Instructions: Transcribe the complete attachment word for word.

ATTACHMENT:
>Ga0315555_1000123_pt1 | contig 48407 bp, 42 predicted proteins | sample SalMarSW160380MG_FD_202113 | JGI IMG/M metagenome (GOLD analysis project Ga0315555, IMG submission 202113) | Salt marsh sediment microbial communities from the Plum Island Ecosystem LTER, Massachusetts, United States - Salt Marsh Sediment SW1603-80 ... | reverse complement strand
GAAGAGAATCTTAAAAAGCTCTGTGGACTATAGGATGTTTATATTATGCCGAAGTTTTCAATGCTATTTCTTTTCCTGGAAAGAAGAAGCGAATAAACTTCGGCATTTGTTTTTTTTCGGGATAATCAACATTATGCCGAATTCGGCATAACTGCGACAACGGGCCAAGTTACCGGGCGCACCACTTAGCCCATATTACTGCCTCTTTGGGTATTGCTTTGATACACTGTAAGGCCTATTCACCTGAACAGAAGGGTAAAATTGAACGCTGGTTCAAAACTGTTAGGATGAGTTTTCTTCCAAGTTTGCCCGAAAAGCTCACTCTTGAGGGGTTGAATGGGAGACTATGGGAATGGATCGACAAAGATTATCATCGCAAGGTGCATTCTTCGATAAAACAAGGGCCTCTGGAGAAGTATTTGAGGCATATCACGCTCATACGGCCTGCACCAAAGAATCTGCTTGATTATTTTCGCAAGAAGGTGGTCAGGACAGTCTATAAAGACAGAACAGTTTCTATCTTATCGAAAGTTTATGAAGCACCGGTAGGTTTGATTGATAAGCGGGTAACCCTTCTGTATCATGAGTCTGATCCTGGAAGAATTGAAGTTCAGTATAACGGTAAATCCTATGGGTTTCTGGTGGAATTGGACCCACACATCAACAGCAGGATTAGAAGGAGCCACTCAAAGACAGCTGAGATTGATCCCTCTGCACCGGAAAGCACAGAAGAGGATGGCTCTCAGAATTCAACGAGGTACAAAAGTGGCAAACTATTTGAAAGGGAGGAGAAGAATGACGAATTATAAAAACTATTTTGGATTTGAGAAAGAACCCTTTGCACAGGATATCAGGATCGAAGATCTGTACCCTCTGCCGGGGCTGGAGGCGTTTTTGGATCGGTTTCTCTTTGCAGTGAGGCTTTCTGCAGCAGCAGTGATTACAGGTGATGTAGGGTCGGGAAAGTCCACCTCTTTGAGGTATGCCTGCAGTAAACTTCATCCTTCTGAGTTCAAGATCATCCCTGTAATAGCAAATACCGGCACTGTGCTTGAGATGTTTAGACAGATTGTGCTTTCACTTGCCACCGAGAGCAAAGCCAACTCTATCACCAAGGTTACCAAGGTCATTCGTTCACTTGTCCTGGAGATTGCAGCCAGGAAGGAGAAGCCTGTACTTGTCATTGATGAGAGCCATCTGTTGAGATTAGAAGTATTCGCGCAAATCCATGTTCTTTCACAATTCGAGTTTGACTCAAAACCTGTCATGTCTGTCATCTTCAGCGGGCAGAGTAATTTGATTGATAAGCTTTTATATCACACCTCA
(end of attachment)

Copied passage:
>Ga0315555_1000123_pt1 | contig 48407 bp, 42 predicted proteins | sample SalMarSW160380MG_FD_202113 | JGI IMG/M metagenome (GOLD analysis project Ga0315555, IMG submission 202113) | Salt marsh sediment microbial communities from the Plum Island Ecosystem LTER, Massachusetts, United States - Salt Marsh Sediment SW1603-80 ... | reverse complement strand
GAAGAGAATCTTAAAAAGCTCTGTGGACTATAGGATGTTTATATTATGCCGAAGTTTTCAATGCTATTTCTTTTCCTGGAAAGAAGAAGCGAATAAACTTCGGCATTTGTTTTTTTTCGGGATAATCAACATTATGCCGAATTCGGCATAACTGCGACAACGGGCCAAGTTACCGGGCGCACCACTTAGCCCATATTACTGCCTCTTTGGGTATTGCTTTGATACACTGTAAGGCCTATTCACCTGAACAGAAGGGTAAAATTGAACGCTGGTTCAAAACTGTTAGGATGAGTTTTCTTCCAAGTTTGCCCGAAAAGCTCACTCTTGAGGGGTTGAATGGGAGACTATGGGAATGGATCGACAAAGATTATCATCGCAAGGTGCATTCTTCGATAAAACAAGGGCCTCTGGAGAAGTATTTGAGGCATATCACGCTCATACGGCCTGCACCAAAGAATCTGCTTGATTATTTTCGCAAGAAGGTGGTCAGGACAGTCTATAAAGACAGAACAGTTTCTATCTTATCGAAAGTTTATGAAGCACCGGTAGGTTTGATTGATAAGCGGGTAACCCTTCTGTATCATGAGTCTGATCCTGGAAGAATTGAAGTTCAGTATAACGGTAAATCCTATGGGTTTCTGGTGGAATTGGACCCACACATCAACAGCAGGATTAGAAGGAGCCACTCAAAGACAGCTGAGATTGATCCCTCTGCACCGGAAAGCACAGAAGAGGATGGCTCTCAGAATTCAACGAGGTACAAAAGTGGCAAACTATTTGAAAGGGAGGAGAAGAATGACGAATTATAAAAACTATTTTGGATTTGAGAAAGAACCCTTTGCACAGGATATCAGGATCGAAGATCTGTACCCTCTGCCGGGGCTGGAGGCGTTTTTGGATCGGTTTCTCTTTGCAGTGAGGCTTTCTGCAGCAGCAGTGATTACAGGTGATGTAGGGTCGGGAAAGTCCACCTCTTTGAGGTATGCCTGCAGTAAACTTCATCCTTCTGAGTTCAAGATCATCCCTGTAATAGCAAATACCGGCACTGTGCTTGAGATGTTTAGACAGATTGTGCTTTCACTTGCCACCGAGAGCAAAGCCAACTCTATCACCAAGGTTACCAAGGTCATTCGTTCACTTGTCCTGGAGATTGCAGCCAGGAAGGAGAAGCCTGTACTTGTCATTGATGAGAGCCATCTGTTGAGATTAGAAGTATTCGCGCAAATCCATGTTCTTTCACAATTCGAGTTTGACTCAAAACCTGTCATGTCTGTCATCTTCAGCGGGCAGAGTAATTTGATTGATAAGCTTTTATATCACACCTCA